John Hubbuch's op-ed [A sad day for the union movement, Viewpoints, July 11] has some elements of truth to it. Hubbuch is partially right on his facts: the need for unions and the way they protected rights of employees was admirable — at the beginning of last century. He's also right that it wasn't just one factor that has led to their diminishing numbers and fading public support.
For unionized employees, it is unfortunate that they are in such a powerless position. But "rapacious capitalists" are not the ones keeping them in check. Members are paying dues that union leaders devote to partisan political expenditures that many members don't support. Meanwhile, union employees rarely have the chance to determine if they want to keep paying dues to the union into which they were hired. On top of that, no union members have the guaranteed right to a secret ballot vote on whether to unionize in the first place or keep their union by recertification.
Our outdated federal labor laws are to blame. The Employee Rights Act (ERA) would deliver the reforms that will empower union members and end the bad practices in unions that have them in such disfavor with their members and the general public. Included among these reforms are protecting employees' paychecks by requiring unions to secure approval before spending dues on politics.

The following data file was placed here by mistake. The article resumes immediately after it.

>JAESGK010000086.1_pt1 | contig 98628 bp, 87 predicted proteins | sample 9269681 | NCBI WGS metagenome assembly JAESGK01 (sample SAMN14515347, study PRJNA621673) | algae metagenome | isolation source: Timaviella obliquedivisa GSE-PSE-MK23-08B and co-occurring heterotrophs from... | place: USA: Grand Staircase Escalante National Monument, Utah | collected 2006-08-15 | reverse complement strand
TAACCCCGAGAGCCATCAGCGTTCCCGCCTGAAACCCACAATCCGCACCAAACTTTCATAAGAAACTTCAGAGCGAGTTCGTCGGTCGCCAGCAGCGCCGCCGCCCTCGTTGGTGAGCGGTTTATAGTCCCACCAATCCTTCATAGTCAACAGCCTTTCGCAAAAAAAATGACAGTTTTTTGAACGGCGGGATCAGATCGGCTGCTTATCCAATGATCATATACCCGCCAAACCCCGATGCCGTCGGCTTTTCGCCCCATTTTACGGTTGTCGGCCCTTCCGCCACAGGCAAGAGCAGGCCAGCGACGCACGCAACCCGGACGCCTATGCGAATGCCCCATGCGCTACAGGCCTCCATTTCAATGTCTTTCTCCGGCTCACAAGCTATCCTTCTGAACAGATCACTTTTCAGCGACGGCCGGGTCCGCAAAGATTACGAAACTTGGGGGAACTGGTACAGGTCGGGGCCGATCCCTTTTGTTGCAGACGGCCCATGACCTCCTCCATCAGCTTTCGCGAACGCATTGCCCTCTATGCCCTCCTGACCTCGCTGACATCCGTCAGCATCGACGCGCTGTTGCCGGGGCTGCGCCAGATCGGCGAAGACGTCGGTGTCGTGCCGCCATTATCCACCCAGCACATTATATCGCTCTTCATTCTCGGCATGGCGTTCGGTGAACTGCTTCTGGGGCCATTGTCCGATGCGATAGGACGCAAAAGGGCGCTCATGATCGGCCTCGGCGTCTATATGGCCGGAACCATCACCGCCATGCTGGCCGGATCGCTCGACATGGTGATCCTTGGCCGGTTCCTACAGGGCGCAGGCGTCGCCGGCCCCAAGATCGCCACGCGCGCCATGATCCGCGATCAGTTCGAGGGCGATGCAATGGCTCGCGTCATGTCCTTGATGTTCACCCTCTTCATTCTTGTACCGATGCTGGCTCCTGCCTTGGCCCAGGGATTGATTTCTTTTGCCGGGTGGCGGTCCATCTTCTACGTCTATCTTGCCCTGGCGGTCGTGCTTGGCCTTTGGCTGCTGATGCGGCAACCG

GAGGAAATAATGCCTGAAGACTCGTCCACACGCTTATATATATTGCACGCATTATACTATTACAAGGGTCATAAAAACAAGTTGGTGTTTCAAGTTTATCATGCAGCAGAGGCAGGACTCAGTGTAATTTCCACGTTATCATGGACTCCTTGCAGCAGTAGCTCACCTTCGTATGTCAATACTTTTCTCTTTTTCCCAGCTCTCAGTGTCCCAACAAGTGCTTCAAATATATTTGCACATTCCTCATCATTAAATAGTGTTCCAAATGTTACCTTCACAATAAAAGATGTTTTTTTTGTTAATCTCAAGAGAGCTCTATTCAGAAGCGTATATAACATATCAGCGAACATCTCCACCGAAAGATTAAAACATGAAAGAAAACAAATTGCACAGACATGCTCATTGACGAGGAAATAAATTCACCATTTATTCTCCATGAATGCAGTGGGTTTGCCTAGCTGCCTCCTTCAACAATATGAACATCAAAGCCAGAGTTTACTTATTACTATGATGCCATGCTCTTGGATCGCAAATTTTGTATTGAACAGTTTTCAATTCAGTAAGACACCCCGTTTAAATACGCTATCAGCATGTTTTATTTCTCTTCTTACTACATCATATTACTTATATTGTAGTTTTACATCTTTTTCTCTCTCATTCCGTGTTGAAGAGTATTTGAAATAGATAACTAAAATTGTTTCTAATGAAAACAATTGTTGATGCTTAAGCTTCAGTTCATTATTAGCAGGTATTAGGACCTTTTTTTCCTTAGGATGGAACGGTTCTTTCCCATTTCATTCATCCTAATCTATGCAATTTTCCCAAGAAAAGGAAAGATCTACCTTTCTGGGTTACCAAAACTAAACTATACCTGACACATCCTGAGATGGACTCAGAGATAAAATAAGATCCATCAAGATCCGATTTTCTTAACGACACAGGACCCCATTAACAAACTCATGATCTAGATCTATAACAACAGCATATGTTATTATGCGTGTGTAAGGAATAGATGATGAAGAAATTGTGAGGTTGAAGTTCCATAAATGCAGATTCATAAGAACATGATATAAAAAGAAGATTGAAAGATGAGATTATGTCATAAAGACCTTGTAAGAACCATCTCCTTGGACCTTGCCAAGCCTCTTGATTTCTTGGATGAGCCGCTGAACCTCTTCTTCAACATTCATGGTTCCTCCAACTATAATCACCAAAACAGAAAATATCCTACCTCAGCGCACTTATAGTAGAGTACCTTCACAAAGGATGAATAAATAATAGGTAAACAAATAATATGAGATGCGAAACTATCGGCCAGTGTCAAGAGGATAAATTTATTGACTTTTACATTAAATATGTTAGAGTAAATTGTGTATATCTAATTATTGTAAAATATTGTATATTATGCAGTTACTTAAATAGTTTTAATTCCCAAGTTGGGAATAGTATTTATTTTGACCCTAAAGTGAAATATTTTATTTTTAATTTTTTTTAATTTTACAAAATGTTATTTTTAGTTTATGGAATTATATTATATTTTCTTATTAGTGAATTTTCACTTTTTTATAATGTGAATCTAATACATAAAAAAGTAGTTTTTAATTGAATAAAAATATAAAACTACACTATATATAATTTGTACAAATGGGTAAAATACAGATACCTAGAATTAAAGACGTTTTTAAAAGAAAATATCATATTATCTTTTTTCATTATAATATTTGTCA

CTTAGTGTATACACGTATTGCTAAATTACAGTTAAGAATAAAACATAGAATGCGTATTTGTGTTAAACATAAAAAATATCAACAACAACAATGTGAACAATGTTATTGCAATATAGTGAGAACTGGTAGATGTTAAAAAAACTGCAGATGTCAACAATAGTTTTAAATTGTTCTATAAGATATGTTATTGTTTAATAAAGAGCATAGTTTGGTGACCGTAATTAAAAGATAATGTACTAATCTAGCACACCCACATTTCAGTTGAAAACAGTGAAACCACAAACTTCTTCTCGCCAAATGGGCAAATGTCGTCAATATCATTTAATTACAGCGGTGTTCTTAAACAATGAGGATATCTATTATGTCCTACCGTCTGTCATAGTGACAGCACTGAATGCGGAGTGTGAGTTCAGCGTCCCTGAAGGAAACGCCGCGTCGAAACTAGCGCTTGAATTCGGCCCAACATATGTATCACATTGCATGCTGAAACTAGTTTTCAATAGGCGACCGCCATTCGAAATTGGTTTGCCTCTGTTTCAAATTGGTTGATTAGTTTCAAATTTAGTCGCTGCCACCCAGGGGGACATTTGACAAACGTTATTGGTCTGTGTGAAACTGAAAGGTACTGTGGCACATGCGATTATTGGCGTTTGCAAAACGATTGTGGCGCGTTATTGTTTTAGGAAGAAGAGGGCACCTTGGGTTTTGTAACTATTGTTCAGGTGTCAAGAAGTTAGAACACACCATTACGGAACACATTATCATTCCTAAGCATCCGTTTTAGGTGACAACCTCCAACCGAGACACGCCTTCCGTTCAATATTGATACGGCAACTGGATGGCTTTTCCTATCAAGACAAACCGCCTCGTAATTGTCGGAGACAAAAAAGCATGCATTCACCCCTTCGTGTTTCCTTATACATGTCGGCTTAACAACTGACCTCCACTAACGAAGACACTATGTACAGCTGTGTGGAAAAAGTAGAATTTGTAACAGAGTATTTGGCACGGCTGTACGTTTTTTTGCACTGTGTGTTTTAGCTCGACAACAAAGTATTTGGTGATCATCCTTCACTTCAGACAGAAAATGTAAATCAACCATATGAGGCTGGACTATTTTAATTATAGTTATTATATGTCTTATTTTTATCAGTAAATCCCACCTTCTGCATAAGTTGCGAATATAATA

Union households support the ERA: An ORC International poll shows that 79 percent support the ERA's paycheck protection provision and 83 percent favored its secret ballot recertification provision.
So maybe it's a sad day for unions, but unless the ERA is passed, every day is a sad day for their member employees.